FEDweek

Harmful Procedural Error by Agency

The Merit Systems Protection Board recently affirmed an initial decision which reversed on the ground of harmful procedural error the 40- and 15-day suspensions of two Assistant U.S. Attorneys for alleged professional misconduct; 2015 MSPB 1, Docket No. CB-0752-15-0228-I-1 (Jan. 2, 2015).The Board found that the agency committed harmful procedural error by violating its own procedures on discipline which, had they been followed, would likely have resulted in the appellants receiving lesser or no discipline.

The appellants were prosecutors in the 2008 federal criminal prosecution of a U.S. Senator for failing to report gifts and liabilities on his financial disclosure statements.After a jury convicted the Senator, the government moved to vacate the conviction because its prosecution team had failed to disclose information to which the defense was constitutionally entitled.The agency’s Office of Professional Responsibility (OPR) investigated the appellants’ conduct and issued a Report of Investigation (ROI) concluding that they had recklessly committed professional misconduct in handling some of this information.

The agency imposed a policy which required that, where the OPR alleges attorney professional misconduct, an attorney in the agency’s Professional Misconduct Review Unit (PMRU) would decide whether disciplinary action is warranted and would serve as the proposing official once the allegation was referred to him or her by the PMRU Chief.The Board found that no express provision or any reasonable reading of the procedures allowed for anyone other than a PMRU attorney to serve as the proposing official.According to Board precedent, where an agency imposes a policy of proposing and issuing employee discipline, if must follow those procedures.

The PMRU Chief referred the ROI alleging misconduct to a PMRU attorney who issued an 80-page memorandum explaining why he did not believe OPR’s findings were supported by the evidence or law.However, the PMRU Chief disagreed with the PMRU attorney’s memorandum and requested of a Deputy Attorney General that he [the PMRU Chief] be specifically appointed as the proposing official for the appellants.He then proposed the suspensions that formed the basis of the appellant’s appeals.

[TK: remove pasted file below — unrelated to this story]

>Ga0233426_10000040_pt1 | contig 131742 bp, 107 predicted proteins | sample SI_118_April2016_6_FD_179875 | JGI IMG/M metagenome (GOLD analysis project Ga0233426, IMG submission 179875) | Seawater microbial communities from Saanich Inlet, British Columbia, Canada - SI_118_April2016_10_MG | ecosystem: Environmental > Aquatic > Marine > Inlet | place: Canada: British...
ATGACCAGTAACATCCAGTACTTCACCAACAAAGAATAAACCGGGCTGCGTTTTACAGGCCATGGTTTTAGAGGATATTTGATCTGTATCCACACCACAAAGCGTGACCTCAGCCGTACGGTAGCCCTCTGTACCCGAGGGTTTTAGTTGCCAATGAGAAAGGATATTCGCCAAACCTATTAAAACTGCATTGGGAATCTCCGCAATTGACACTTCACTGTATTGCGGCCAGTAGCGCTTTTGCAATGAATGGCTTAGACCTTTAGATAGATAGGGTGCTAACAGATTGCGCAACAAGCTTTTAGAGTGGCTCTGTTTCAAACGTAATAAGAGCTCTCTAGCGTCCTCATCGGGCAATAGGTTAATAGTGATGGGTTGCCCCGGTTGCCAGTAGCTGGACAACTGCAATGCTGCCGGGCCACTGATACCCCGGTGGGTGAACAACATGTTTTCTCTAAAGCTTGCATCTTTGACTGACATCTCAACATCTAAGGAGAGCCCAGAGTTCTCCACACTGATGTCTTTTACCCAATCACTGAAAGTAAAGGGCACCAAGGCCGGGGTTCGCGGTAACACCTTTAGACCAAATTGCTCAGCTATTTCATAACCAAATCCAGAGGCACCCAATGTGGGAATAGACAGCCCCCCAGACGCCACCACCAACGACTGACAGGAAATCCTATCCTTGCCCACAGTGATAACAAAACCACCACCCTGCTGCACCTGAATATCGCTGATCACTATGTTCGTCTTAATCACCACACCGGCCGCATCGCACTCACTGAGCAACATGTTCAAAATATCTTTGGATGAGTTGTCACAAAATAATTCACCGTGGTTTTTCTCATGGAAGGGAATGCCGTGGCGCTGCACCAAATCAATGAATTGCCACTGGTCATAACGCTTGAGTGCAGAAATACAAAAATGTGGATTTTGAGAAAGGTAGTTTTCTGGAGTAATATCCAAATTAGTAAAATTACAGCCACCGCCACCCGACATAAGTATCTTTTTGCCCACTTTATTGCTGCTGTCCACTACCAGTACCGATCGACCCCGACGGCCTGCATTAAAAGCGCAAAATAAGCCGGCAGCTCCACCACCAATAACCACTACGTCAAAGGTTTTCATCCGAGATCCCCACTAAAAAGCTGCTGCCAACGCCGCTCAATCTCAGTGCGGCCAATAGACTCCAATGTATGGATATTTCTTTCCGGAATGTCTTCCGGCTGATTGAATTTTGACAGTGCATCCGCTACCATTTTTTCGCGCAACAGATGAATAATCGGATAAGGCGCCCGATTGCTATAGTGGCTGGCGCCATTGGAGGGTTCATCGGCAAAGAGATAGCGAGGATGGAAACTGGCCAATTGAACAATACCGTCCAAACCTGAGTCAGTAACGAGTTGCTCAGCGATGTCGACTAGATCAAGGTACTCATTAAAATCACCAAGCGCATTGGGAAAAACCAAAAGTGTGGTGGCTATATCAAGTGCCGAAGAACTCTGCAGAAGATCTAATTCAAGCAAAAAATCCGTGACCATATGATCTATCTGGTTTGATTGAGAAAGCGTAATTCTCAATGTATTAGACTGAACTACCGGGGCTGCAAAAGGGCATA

The Board found that the PMRU attorney’s memorandum was tantamount to a decision to propose no discipline, rejecting the agency’s argument that the memorandum was only an internal recommendation.It likewise found that, given the agency’s policy on proposing and issuing discipline involving attorney conduct, the agency would have been bound by the PMRU attorney’s proposal to issue no discipline or lesser discipline.The Board distinguished the case from Bross v. Department of Commerce, 389 F.3d 1212 (Fed. Cir. 2004), in which the court found that the agency did not commit harmful procedural error when it replaced the original proposing official because he had not yet reached a decision as to the appropriate penalty at the point he was removed from this role.According to the Board, the PMRU attorney’s memorandum contained a thorough and complete recommendation that no disciplinary action was warranted.

In closing, the Board noted that “it may seem at first glance to defy common sense” not to subject the appellants to discipline for their actions which were characterized as “reckless” and publicly compromising the justice system with the consequence of interfering with the electoral process.However, because of the agency’s harmful procedural error in violating its own policies on discipline, the Board was bound to uphold the initial decision.

* This information is provided by the attorneys at Passman & Kaplan, P.C.